Fast track or Slo-Mo? Public support and temporal preferences for phasing out fossil fuel cars in the United States

Adrian Rinscheid, Silvia Pianta, Elke U. Weber

Research output: Contribution to journalArticlepeer-review

3 Scopus citations

Abstract

Policies to phase out fossil fuel cars are key to averting dangerous and irreversible changes to the earth’s climate. Given the potential impacts of such policies on every-day routines and behaviours, the factors that might increase or decrease their public acceptance require investigation. Here we study the role of specific policy design features in shaping Americans’ preferences for policy proposals to phase out fossil fuel cars. In light of the urgency of action against climate change, we are specifically interested in citizens’ preferences with respect to the timing of phase-out policies. Based on a demographically representative sample of 1,520 American residents rating 24,320 hypothetical policy scenarios in a conjoint experiment, we find that Americans prefer phase-out policies to be implemented no later than 2030. Policy features other than timing are also important: higher policy costs significantly reduce public support; subsidies for alternative technologies are preferred over taxes and bans; and policy co-benefits in terms of pollution reduction increase public support only when they are substantial. The study also investigates the role of individual characteristics in shaping policy preferences, finding that perceived psychological distance of climate change and party identification influence policy preferences. The results of this study have important implications for the political feasibility of rapid decarbonization initiatives like the ‘Green New Deal’ that are now being discussed in the US and beyond. Among these is the insight that smart sequencing of policies (early implementation of subsidies for low-emission technologies, followed by tax increases and/or bans) might help ensure majority support for a fossil fuel car phase-out. Key Policy Insights On average, respondents prefer policies to phase out fossil fuel cars to take effect no later than 2030. Party identification and perceived psychological distance of climate change influence timing preferences for phase-out policies. On average, subsidies for low-emission alternatives find higher public support than hard regulations, such as increases of fossil fuels taxes and bans on new fossil fuel cars sales. Smart sequencing of subsidies for alternative technologies and hard regulations should help increase the public acceptance of a phase-out of fossil-fuel cars.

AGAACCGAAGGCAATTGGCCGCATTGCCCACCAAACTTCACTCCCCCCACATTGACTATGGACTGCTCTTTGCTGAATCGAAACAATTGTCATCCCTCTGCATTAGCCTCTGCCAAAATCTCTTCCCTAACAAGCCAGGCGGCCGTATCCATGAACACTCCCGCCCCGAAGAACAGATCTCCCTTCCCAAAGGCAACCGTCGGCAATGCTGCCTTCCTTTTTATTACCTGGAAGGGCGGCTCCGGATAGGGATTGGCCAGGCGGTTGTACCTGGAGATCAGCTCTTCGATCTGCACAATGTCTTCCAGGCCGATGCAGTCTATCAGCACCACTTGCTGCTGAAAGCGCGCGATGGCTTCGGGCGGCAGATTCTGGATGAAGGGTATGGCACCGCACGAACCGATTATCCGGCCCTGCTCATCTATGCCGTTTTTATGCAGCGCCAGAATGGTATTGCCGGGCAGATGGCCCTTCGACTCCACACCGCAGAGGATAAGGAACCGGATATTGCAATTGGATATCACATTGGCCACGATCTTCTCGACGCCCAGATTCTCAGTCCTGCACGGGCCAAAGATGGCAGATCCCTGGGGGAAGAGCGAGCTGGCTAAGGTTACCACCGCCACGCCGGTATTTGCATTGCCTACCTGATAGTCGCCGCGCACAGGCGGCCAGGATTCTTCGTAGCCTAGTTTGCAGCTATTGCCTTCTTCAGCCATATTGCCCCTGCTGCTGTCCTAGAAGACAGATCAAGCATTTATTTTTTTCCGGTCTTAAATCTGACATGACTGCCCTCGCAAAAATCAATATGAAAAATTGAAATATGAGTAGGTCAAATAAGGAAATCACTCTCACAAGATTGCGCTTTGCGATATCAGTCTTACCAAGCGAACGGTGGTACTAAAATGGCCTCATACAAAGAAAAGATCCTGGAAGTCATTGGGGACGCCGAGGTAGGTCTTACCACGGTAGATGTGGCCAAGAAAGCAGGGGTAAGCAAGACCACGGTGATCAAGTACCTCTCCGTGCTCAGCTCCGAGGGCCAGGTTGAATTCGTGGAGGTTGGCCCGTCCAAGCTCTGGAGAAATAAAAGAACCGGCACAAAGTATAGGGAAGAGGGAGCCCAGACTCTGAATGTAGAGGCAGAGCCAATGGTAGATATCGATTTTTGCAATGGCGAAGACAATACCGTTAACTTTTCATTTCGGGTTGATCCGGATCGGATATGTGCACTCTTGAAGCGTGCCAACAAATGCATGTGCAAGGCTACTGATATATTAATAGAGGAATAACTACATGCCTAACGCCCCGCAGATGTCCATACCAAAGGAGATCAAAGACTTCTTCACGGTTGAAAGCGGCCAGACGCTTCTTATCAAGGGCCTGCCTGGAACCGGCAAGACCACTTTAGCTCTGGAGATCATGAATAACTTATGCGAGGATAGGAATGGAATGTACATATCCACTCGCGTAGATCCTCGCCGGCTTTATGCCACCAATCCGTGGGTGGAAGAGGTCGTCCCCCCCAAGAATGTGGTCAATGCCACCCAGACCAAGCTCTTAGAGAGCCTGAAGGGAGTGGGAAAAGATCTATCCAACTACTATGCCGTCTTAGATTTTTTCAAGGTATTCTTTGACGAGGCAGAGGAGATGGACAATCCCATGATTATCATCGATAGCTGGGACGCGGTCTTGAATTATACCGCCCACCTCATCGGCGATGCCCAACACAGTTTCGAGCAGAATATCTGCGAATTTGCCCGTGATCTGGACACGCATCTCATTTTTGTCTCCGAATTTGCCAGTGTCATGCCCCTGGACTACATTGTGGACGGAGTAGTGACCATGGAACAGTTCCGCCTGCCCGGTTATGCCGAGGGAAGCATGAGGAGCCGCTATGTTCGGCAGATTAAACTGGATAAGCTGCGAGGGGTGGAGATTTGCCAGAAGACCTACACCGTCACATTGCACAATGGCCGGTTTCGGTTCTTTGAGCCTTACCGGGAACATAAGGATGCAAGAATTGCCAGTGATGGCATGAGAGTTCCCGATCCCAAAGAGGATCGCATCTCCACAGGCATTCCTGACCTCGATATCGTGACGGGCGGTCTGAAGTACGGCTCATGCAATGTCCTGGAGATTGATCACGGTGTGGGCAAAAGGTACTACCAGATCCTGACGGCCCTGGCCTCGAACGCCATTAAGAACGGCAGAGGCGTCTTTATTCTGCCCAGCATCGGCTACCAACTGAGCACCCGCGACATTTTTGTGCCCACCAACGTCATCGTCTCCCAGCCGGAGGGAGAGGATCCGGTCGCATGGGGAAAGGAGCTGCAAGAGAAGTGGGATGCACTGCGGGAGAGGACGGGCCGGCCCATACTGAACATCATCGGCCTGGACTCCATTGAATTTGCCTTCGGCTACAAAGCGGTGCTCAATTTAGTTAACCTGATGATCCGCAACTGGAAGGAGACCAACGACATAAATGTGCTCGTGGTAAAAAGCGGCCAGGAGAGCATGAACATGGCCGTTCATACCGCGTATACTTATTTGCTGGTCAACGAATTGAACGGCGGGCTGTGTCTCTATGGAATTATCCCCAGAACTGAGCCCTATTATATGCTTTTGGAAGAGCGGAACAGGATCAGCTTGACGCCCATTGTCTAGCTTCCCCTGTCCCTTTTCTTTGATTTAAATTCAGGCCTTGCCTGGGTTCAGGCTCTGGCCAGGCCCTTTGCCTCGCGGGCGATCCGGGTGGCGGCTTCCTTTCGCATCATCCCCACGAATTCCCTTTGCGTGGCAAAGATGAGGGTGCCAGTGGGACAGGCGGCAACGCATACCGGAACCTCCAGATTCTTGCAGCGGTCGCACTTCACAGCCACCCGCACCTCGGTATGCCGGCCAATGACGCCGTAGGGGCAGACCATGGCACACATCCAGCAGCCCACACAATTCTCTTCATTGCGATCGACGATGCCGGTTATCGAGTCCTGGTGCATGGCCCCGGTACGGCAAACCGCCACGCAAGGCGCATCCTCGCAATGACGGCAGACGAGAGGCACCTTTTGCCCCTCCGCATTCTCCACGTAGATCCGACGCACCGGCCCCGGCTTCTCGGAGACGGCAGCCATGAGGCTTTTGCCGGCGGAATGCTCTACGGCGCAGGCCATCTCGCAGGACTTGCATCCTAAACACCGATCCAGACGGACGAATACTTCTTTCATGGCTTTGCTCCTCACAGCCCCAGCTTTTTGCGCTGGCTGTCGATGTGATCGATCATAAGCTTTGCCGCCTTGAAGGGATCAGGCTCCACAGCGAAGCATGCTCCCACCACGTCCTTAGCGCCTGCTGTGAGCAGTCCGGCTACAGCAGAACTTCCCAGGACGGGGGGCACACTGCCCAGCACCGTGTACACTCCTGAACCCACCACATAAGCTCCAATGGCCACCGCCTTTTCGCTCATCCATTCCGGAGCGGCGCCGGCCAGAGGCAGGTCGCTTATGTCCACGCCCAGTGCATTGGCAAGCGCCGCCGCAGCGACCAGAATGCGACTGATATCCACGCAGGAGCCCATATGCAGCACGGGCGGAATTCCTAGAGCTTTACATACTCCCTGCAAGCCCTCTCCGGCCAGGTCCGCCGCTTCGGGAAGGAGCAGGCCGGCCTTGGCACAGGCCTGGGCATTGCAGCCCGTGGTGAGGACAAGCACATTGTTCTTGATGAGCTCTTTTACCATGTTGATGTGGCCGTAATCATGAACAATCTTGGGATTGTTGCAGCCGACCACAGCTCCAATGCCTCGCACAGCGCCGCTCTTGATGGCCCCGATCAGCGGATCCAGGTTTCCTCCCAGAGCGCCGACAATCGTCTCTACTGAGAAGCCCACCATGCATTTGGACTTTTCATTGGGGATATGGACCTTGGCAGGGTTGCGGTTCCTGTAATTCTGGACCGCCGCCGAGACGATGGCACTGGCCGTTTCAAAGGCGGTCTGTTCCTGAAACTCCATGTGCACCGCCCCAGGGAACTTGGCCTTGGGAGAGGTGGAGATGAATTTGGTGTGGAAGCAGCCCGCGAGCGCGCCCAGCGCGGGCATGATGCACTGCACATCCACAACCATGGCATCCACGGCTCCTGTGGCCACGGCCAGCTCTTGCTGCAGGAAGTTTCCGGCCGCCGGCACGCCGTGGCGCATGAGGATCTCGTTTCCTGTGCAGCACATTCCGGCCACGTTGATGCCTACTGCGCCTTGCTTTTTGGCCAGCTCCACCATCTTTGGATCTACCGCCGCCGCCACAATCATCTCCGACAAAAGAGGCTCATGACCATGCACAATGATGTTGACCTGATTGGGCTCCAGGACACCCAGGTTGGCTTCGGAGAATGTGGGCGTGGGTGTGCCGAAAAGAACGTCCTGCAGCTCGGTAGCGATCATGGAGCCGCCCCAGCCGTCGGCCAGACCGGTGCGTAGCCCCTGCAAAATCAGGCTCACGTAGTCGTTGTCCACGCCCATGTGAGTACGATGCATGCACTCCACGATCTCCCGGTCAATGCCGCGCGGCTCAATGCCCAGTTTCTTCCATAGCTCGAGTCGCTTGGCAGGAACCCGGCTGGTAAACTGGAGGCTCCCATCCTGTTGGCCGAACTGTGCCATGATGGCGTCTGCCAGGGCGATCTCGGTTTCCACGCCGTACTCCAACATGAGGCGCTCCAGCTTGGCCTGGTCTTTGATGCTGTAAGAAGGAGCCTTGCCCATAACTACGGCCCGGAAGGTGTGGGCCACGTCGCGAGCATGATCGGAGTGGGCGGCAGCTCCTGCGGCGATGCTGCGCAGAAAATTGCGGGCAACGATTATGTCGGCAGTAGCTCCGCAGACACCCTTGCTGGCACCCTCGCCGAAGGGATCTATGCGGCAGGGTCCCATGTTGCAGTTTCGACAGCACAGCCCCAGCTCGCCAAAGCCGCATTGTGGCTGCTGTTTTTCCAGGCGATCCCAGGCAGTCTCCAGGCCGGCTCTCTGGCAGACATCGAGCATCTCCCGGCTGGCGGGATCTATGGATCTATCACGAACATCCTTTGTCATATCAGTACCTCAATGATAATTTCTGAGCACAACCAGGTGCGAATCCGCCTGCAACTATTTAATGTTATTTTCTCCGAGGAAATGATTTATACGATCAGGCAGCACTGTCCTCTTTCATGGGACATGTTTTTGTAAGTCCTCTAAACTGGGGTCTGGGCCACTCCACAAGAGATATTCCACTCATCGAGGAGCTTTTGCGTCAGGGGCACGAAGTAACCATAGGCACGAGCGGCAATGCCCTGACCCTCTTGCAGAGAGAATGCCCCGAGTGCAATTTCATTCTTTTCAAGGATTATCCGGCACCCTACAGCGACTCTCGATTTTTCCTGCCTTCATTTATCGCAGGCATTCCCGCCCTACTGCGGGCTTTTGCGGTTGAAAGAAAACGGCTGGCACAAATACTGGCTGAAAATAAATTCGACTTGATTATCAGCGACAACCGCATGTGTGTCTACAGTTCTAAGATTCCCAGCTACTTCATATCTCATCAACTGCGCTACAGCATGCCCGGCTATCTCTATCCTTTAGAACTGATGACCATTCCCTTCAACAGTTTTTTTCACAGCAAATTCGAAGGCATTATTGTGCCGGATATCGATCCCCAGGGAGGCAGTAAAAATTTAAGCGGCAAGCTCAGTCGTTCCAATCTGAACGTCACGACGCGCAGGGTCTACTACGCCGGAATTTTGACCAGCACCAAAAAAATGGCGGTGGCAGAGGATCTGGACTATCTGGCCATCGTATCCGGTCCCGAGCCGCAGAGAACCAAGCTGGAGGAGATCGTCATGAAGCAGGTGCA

Original languageEnglish (US)
Pages (from-to)30-45
Number of pages16
JournalClimate Policy
Volume20
Issue number1
DOIs
StatePublished - Jan 2 2020

All Science Journal Classification (ASJC) codes

  • Global and Planetary Change
  • Environmental Science (miscellaneous)
  • Atmospheric Science
  • Management, Monitoring, Policy and Law

Keywords

  • Decarbonization
  • climate change policies
  • conjoint experiment
  • fossil fuel vehicles
  • phase-out
  • temporal preferences

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